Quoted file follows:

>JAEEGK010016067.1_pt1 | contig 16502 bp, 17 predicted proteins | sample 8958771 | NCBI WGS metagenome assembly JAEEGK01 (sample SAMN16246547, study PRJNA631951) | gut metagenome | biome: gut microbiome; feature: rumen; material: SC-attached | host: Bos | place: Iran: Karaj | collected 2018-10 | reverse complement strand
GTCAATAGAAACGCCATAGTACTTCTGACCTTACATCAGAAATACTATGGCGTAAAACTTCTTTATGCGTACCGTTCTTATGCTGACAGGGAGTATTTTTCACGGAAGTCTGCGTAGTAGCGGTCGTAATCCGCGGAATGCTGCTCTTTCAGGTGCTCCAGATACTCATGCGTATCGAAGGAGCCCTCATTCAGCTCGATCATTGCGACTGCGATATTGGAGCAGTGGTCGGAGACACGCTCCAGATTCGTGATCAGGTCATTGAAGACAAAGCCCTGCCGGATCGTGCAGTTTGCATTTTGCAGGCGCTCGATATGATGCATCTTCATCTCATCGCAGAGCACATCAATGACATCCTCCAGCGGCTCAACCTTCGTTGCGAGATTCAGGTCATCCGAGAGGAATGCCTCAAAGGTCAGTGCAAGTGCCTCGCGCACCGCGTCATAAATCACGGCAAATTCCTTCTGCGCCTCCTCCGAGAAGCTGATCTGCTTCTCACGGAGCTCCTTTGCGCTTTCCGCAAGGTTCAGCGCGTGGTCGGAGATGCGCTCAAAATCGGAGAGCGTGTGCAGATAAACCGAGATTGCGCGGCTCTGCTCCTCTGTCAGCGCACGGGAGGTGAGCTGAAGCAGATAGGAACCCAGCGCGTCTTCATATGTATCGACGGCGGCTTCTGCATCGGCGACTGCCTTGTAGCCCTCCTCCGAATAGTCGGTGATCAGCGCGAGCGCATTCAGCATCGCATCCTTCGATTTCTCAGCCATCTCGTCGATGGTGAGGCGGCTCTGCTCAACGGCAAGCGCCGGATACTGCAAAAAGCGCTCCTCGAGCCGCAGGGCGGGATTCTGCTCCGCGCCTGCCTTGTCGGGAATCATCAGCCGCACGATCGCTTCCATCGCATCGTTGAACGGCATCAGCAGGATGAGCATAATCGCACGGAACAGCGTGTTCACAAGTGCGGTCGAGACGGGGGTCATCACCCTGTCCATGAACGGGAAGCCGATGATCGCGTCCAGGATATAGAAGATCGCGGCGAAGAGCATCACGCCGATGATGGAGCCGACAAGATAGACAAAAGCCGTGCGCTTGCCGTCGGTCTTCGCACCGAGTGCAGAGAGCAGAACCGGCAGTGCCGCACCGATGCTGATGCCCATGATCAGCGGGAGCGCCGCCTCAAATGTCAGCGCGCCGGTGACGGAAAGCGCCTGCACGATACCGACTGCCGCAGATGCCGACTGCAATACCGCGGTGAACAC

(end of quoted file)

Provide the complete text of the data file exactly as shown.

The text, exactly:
>JAEEGK010016067.1_pt1 | contig 16502 bp, 17 predicted proteins | sample 8958771 | NCBI WGS metagenome assembly JAEEGK01 (sample SAMN16246547, study PRJNA631951) | gut metagenome | biome: gut microbiome; feature: rumen; material: SC-attached | host: Bos | place: Iran: Karaj | collected 2018-10 | reverse complement strand
GTCAATAGAAACGCCATAGTACTTCTGACCTTACATCAGAAATACTATGGCGTAAAACTTCTTTATGCGTACCGTTCTTATGCTGACAGGGAGTATTTTTCACGGAAGTCTGCGTAGTAGCGGTCGTAATCCGCGGAATGCTGCTCTTTCAGGTGCTCCAGATACTCATGCGTATCGAAGGAGCCCTCATTCAGCTCGATCATTGCGACTGCGATATTGGAGCAGTGGTCGGAGACACGCTCCAGATTCGTGATCAGGTCATTGAAGACAAAGCCCTGCCGGATCGTGCAGTTTGCATTTTGCAGGCGCTCGATATGATGCATCTTCATCTCATCGCAGAGCACATCAATGACATCCTCCAGCGGCTCAACCTTCGTTGCGAGATTCAGGTCATCCGAGAGGAATGCCTCAAAGGTCAGTGCAAGTGCCTCGCGCACCGCGTCATAAATCACGGCAAATTCCTTCTGCGCCTCCTCCGAGAAGCTGATCTGCTTCTCACGGAGCTCCTTTGCGCTTTCCGCAAGGTTCAGCGCGTGGTCGGAGATGCGCTCAAAATCGGAGAGCGTGTGCAGATAAACCGAGATTGCGCGGCTCTGCTCCTCTGTCAGCGCACGGGAGGTGAGCTGAAGCAGATAGGAACCCAGCGCGTCTTCATATGTATCGACGGCGGCTTCTGCATCGGCGACTGCCTTGTAGCCCTCCTCCGAATAGTCGGTGATCAGCGCGAGCGCATTCAGCATCGCATCCTTCGATTTCTCAGCCATCTCGTCGATGGTGAGGCGGCTCTGCTCAACGGCAAGCGCCGGATACTGCAAAAAGCGCTCCTCGAGCCGCAGGGCGGGATTCTGCTCCGCGCCTGCCTTGTCGGGAATCATCAGCCGCACGATCGCTTCCATCGCATCGTTGAACGGCATCAGCAGGATGAGCATAATCGCACGGAACAGCGTGTTCACAAGTGCGGTCGAGACGGGGGTCATCACCCTGTCCATGAACGGGAAGCCGATGATCGCGTCCAGGATATAGAAGATCGCGGCGAAGAGCATCACGCCGATGATGGAGCCGACAAGATAGACAAAAGCCGTGCGCTTGCCGTCGGTCTTCGCACCGAGTGCAGAGAGCAGAACCGGCAGTGCCGCACCGATGCTGATGCCCATGATCAGCGGGAGCGCCGCCTCAAATGTCAGCGCGCCGGTGACGGAAAGCGCCTGCACGATACCGACTGCCGCAGATGCCGACTGCAATACCGCGGTGAACAC